The lord chief justice has suggested that members of the judiciary sit on legal services regulatory boards to ensure that lawyers' advocacy standards are maintained in court.
Lord Thomas of Cwmgiedd told the House of Commons justice committee today that he wanted judges’ interests represented in whatever future changes are made to the regulatory framework.
Thomas cited issues with lawyers representing clients applying for judicial review in respect of immigration or asylum decisions.
In these cases, he said, there was ‘insufficient attention’ to the standards applied to those providing legal advice.
‘It was terrible for the court but even worse for litigants because they would go to a highly reputable person who would say "there is nothing more that can be done", [then] they would go to someone else who would take quite a lot of money off them and then they would come and make a completely hopeless application to the court to no benefit.
‘I do think standards of integrity and standards of competence [judges] have an absolute interest in, and that is why I always make the point when I am asked about rights of audience that I do think it is very important we have effective discipline of litigators.’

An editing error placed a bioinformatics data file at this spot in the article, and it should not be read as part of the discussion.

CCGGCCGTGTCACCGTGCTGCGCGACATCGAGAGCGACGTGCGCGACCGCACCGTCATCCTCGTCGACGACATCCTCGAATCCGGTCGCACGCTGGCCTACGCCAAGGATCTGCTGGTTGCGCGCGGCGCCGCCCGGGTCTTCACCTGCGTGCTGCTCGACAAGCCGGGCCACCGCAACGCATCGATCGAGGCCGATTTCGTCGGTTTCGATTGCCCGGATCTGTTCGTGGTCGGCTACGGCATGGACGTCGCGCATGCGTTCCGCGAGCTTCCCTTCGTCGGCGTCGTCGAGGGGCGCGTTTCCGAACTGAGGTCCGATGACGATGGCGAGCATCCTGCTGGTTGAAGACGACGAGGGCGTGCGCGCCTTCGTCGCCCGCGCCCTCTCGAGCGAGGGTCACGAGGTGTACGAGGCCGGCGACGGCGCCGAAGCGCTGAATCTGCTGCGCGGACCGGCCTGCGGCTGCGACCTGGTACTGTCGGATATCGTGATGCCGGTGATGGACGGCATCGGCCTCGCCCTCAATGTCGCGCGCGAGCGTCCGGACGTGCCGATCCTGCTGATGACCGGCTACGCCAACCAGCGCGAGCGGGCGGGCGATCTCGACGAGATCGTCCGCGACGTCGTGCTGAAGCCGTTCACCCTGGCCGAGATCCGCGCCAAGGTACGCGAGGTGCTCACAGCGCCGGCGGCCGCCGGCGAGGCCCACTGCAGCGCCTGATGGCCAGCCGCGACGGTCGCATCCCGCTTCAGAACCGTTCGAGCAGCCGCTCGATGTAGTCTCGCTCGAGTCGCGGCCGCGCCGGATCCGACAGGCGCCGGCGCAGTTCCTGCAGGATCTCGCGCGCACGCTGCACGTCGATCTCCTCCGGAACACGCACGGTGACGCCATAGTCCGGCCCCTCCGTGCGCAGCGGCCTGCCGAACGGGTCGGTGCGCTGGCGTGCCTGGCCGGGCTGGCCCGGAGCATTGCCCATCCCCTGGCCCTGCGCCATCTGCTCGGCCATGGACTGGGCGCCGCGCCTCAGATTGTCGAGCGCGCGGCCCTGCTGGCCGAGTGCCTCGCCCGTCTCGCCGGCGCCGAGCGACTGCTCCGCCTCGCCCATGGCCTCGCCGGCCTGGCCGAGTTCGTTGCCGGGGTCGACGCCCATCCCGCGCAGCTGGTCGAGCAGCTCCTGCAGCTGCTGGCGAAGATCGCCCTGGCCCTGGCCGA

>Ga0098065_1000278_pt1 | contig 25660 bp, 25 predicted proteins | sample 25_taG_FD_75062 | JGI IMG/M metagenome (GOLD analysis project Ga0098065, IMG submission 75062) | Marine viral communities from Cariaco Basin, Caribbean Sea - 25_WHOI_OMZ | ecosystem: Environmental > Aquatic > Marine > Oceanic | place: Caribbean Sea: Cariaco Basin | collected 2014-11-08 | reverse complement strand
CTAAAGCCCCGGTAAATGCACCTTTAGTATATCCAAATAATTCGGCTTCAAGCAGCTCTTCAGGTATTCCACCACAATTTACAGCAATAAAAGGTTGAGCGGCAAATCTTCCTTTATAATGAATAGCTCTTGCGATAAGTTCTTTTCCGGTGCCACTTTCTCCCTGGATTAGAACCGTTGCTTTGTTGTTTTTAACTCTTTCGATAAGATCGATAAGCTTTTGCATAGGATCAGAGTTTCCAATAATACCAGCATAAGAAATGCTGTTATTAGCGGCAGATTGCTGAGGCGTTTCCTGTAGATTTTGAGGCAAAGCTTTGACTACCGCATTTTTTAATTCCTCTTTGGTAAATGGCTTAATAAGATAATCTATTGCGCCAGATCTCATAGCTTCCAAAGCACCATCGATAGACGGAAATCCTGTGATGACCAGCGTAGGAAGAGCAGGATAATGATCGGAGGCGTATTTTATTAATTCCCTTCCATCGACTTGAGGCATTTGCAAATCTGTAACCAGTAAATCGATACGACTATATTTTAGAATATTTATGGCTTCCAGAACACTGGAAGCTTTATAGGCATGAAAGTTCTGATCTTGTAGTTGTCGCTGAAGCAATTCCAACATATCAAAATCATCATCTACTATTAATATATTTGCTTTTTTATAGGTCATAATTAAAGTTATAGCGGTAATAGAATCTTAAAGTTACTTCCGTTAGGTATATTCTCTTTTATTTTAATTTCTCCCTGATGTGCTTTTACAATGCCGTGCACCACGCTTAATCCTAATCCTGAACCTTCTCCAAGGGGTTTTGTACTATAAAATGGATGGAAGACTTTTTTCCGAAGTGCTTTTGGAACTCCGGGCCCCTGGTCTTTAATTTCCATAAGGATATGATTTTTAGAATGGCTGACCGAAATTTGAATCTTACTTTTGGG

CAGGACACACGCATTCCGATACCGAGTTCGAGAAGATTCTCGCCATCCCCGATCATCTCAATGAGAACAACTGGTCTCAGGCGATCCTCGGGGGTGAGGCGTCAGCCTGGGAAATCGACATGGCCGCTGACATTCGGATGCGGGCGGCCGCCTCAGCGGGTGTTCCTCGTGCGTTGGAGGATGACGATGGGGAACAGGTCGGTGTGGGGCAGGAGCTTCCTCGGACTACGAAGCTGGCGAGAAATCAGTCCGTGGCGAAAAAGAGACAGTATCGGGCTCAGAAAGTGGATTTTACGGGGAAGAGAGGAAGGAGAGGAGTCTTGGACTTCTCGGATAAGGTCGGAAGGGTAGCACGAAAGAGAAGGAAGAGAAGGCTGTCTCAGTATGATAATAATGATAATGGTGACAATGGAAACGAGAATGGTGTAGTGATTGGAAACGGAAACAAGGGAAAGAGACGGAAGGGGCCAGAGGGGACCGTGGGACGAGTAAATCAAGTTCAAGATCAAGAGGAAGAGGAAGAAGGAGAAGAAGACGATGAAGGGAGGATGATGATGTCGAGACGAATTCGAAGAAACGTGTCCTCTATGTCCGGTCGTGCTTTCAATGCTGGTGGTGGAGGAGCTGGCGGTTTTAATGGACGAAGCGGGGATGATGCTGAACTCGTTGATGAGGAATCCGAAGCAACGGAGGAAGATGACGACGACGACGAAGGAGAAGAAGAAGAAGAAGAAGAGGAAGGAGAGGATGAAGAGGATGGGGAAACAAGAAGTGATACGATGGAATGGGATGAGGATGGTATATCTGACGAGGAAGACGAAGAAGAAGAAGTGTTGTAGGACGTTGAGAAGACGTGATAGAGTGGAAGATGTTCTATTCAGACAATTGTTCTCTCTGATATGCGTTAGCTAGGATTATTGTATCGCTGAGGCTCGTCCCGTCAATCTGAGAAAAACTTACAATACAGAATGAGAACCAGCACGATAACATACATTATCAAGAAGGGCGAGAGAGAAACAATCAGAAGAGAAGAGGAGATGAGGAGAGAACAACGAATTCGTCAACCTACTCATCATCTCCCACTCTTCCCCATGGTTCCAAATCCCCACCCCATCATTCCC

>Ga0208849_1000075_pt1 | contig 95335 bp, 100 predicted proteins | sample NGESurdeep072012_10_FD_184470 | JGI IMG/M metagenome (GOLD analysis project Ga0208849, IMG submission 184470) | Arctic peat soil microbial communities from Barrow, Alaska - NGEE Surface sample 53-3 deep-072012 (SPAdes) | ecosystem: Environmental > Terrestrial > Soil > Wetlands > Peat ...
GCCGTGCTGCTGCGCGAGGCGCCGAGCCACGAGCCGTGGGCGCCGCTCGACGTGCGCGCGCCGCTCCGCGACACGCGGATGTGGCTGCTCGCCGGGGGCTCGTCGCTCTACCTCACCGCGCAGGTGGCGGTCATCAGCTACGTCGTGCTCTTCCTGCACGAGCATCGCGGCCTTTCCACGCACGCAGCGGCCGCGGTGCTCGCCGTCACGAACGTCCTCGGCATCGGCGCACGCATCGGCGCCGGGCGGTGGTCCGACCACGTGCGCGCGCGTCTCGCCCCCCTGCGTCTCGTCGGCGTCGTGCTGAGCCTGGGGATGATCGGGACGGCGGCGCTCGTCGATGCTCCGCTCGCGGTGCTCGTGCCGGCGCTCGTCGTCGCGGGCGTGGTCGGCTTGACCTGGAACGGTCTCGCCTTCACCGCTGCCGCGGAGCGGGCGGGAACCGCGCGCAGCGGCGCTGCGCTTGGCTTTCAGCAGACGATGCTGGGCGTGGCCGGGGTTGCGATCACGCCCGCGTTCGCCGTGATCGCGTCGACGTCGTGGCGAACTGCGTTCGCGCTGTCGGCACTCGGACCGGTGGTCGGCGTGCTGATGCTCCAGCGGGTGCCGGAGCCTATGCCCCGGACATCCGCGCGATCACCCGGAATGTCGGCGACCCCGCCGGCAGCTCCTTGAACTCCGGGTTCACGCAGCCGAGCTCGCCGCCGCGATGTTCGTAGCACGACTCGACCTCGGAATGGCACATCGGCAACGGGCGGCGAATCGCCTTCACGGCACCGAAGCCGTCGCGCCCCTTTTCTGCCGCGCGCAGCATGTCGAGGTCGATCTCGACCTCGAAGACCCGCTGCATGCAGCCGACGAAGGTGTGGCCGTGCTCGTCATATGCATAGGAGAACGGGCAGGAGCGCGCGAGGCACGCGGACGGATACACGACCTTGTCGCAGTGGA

Thomas also criticised what he called ‘abuse of process’ by certain firms in paying trainees poorly and giving them sole responsibility for cases. He added: ‘If you take someone on as a trainee you owe them the duty to pay them properly and an absolute duty to supervise them.’
Earlier in the evidence session, framed around the LCJ’s annual report, Thomas spoke out against the principle of court fees ‘cross-subsidising’ other expenses in the justice system.
‘It seems to me you have to think the criminal justice system is a integral part of society and that cannot be funded by other litigants,’ he said.
He agreed the current level of fees risk acting as a barrier to justice and have contributed to rising numbers of litigants in person.
In terms of judicial recruitment, Thomas said the High Court was short of six judges at present, with impending retirements meaning up to 40 judges must be recruited in the coming years.
The lord chief justice had cited low morale and recruitment problems in his report, and he accepted that the pension reforms – which are subject to ongoing legal challenges – were the key to issues with filling judicial vacancies.
‘We do have to recruit a lot and of the questions of morale, by far the most important is to sort out particularly the problems that have been caused by the way in which the approach to pensions has been adjusted fiscally.
‘Whereas in an ordinary private enterprise you just pay someone more to compensate them for what has happened that is taking a little time with government. The government appreciates there is a problem and I am hopeful they will do something about it in the near future.’